After 1000, the Scandinavians built larger warships, known as drekkars or ‘dragon ships’, capable of carrying perhaps as many as eighty warriors on raiding expeditions, invasions and, curiously, large naval engagements against rival Viking fleets. These larger, taller vessels were particularly suited for the last purpose because, unlike longships, drekkars had high, planked decks fore and aft, from which arrows and spears could be rained down on their opponents’ decks. Apparently difficult to manoeuvre in battle, these medieval dreadnoughts were sometimes lashed together ‘stem to stem and stern to stern’ to create large, floating battlefields of oak, canvas and rope. Often dozens of Viking ships were tied together, with the larger drekkars placed in the middle of the line as a command post for kings and commanders, while unfettered longships protected the flanks of the tethered vessels. A contemporary historian, Saxo Grammaticus, explains the benefits of lashing ships together for combat:
Having ordered the ships in a line, they joined them together with grapples, so that being bound together the fleet might easily ride down any enemy in its path. And when they were brought together for this purpose, they were joined together solidly, for flight or victory, as it would not be possible for anyone to break free from his colleagues. Thus they planned to make their weakness strong by this tactic.
Not built for ramming, Viking ships could not duplicate the tactics of the ancient triremes, and so medieval sea battles usually consisted of closing on an opposing vessel, grappling the two ships together and then fighting in close quarters until one side was defeated, the enemy ship captured or, if damaged, scuttled. In the case of large engagements, one side chose to take the defensive by lashing their ships together, while the attacking navy either moved in on the tethered flotilla as individual ships, grappling, clearing and cutting away ships one by one, or attacked as a tethered armada itself. In these ship-to-ship battles, the Vikings attempted to match larger ships to smaller and favoured missile fire from bows and spears over hand-to-hand shock combat. Because of the nature of this attrition warfare, Viking sea battles tended to drag on far longer than engagements fought on land, often taking hours to conclude.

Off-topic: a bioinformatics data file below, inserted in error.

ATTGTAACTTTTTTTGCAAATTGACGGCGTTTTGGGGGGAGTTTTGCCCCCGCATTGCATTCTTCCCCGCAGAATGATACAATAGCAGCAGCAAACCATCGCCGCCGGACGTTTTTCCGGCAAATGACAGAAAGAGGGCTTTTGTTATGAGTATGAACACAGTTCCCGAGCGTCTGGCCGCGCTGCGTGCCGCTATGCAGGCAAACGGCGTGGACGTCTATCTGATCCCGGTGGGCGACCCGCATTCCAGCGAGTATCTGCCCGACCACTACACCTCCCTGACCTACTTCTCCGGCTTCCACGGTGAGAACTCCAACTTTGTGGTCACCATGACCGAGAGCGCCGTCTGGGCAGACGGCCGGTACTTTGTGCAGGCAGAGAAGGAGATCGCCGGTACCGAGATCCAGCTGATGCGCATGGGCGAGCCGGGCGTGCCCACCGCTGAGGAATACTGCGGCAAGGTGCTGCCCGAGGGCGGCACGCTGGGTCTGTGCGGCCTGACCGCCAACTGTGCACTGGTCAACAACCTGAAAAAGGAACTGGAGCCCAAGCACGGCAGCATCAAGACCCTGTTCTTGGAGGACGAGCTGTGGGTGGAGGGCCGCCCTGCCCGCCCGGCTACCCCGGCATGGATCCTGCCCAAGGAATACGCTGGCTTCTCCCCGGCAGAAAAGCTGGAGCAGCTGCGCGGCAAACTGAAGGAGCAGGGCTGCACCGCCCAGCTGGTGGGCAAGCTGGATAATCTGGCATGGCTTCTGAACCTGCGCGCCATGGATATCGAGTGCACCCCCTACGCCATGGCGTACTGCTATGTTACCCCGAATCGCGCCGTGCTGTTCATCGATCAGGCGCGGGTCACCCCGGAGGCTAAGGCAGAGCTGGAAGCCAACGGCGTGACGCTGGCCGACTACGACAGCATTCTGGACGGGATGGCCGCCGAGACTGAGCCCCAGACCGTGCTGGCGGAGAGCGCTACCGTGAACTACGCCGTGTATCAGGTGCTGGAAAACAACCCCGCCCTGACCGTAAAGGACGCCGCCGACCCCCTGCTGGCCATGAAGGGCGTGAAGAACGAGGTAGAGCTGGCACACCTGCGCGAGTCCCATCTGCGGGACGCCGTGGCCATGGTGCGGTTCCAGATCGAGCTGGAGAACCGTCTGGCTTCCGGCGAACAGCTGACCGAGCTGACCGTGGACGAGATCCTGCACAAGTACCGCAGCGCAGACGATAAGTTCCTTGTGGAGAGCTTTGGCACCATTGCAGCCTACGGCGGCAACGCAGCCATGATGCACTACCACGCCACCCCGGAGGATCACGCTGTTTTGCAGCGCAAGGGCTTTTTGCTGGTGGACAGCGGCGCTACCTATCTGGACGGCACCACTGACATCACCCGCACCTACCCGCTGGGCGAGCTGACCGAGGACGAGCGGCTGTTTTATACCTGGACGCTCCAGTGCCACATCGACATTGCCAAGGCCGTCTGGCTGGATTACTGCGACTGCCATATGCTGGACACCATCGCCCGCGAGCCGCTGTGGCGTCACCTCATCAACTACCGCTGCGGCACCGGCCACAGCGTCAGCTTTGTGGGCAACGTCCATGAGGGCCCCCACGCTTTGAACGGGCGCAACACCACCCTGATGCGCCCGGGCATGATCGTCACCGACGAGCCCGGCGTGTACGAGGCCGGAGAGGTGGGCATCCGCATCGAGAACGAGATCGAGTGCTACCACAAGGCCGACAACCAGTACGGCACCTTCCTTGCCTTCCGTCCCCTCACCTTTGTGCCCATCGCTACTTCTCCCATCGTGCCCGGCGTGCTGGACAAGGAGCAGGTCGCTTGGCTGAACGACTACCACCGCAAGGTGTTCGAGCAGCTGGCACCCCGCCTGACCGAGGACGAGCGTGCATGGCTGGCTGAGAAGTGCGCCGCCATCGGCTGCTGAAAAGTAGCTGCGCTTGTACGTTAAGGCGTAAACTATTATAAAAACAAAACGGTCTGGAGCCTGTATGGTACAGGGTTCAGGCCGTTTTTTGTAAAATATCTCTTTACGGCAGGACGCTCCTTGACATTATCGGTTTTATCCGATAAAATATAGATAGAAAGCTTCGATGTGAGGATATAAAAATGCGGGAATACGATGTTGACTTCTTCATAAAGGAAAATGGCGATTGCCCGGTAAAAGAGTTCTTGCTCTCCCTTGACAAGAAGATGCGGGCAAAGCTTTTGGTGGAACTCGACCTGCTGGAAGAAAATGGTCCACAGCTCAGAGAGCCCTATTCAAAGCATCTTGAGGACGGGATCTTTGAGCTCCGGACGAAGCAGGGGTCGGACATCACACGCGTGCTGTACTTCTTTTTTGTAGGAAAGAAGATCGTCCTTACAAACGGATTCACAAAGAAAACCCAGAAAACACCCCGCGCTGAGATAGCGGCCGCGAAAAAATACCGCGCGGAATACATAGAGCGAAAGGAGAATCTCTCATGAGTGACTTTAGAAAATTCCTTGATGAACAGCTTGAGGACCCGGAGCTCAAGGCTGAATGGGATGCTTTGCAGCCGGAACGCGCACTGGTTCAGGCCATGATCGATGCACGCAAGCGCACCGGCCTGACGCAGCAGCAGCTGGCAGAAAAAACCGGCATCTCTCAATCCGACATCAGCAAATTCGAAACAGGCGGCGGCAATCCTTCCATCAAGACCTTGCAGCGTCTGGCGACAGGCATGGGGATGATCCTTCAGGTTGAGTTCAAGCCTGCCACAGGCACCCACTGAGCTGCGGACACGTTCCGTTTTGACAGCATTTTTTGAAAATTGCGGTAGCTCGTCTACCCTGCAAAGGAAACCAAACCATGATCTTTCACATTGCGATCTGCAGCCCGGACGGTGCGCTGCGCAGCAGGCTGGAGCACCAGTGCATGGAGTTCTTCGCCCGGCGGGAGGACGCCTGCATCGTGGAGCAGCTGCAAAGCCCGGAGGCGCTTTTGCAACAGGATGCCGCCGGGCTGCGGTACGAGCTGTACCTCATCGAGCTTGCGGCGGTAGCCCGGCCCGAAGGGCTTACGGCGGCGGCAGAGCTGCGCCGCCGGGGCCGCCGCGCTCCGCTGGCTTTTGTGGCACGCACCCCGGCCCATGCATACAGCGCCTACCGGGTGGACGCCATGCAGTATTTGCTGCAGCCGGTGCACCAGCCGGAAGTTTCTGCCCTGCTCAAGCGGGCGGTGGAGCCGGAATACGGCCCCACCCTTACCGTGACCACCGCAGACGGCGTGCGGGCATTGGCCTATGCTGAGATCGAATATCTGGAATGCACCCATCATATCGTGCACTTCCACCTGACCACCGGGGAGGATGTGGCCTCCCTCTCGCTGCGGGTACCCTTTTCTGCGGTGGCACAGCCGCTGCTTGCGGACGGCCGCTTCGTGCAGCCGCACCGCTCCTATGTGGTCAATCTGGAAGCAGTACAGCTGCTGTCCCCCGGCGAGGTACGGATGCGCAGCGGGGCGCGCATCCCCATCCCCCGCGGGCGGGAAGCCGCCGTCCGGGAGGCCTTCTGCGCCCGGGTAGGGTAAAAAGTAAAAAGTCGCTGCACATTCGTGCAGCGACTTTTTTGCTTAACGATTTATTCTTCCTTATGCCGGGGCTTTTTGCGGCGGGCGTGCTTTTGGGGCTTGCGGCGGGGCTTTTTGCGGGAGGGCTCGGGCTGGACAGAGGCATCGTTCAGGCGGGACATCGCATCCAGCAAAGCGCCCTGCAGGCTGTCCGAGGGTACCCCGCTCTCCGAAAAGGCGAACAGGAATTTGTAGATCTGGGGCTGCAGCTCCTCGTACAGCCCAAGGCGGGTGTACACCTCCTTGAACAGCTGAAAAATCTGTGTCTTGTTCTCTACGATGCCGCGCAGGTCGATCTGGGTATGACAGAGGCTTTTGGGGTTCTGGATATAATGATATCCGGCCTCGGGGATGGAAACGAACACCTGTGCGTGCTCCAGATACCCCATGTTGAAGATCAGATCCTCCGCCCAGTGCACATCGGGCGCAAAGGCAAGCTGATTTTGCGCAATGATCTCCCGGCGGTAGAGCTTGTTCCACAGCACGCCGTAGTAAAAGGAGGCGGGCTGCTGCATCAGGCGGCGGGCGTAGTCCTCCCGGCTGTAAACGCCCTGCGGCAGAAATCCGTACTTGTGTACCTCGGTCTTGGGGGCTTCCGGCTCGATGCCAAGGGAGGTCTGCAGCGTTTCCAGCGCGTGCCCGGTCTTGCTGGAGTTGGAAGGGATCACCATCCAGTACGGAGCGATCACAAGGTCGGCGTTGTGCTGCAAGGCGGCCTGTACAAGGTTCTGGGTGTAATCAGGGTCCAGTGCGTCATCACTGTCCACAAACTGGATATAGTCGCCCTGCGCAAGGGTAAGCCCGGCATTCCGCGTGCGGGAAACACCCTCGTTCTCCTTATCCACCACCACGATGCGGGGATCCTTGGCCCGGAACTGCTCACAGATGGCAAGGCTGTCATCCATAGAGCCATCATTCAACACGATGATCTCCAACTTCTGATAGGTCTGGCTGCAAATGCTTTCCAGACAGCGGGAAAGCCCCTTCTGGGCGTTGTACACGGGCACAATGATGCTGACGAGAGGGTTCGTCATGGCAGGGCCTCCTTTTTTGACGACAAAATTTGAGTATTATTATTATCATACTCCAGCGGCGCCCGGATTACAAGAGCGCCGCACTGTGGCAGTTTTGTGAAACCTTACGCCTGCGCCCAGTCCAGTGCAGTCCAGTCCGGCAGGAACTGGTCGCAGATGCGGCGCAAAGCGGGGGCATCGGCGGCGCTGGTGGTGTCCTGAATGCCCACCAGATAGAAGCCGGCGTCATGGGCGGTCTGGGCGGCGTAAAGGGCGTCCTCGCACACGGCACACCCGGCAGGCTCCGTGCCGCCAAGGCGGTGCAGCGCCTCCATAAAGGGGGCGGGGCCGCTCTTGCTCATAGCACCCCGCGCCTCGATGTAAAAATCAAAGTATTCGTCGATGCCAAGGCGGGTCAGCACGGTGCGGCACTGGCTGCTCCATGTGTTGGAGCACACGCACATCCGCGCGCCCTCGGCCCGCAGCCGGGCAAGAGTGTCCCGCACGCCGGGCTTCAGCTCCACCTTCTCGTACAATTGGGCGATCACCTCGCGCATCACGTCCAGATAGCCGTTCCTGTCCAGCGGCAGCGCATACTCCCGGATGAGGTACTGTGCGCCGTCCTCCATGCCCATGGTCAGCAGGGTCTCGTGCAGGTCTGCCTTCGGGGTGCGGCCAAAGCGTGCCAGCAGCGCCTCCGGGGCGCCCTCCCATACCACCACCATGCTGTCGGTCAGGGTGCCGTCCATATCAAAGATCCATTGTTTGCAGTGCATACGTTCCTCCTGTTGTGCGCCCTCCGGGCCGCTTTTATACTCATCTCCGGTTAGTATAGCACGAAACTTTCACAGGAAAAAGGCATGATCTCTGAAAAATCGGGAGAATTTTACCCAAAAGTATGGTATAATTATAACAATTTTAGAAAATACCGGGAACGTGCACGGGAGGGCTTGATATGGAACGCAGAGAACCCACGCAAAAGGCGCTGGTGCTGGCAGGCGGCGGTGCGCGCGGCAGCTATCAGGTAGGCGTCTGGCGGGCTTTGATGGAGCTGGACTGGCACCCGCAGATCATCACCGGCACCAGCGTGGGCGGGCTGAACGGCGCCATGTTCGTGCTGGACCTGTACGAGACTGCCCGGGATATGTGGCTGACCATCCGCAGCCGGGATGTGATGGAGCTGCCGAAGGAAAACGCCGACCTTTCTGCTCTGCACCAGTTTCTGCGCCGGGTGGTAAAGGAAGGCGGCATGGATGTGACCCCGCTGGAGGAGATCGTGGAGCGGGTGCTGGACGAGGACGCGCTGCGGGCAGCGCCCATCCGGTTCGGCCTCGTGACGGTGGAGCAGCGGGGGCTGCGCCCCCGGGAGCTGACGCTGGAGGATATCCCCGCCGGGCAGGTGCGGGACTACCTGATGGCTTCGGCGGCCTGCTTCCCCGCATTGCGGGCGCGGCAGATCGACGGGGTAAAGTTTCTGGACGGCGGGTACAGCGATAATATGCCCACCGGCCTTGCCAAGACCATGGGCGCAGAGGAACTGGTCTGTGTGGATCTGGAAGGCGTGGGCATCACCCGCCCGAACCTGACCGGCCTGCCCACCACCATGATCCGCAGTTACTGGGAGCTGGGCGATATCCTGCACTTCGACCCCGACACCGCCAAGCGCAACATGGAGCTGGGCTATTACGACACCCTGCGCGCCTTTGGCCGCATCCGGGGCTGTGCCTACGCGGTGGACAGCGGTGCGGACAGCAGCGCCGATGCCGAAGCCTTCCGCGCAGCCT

One such long sea battle took place at Nisa on 9 August 1062 between the fleets of King Harald III Hardrada of Norway and King Sveinn Estridson of Denmark. This was the second battle between the two rival monarchs and seems to have been joined by mutual consent. Hardrada, unhappy about being unable to conquer Denmark despite successful annual raids, hoped for a large decisive victory over Estridson. Having raised a large army from the whole of Norway, Hardrada placed the men on 300 ships, leading the armada from his own seventy-oar drekkar (Map 2.5(a)). He sailed to the appointed spot at the prearranged time and waited for his Danish foe to arrive, but Estridson’s fleet was not there. Believing the Danes had refused battle, Hardrada dismissed the half of his ships containing the militia to return to their farms and prepared for another year of raiding (Map 2.5(b)). Those warriors who remained were the veterans of numerous raids, and some may have fought at Hardrada’s side during his days in Russia and Byzantium. One of the Varangian Guard’s more distinguished soldiers, Hardrada spent most of his twenties in the Byzantine emperor’s employment, rising to become the ‘leader of all of the Varangians’ and then returning to Norway to become king in 1047.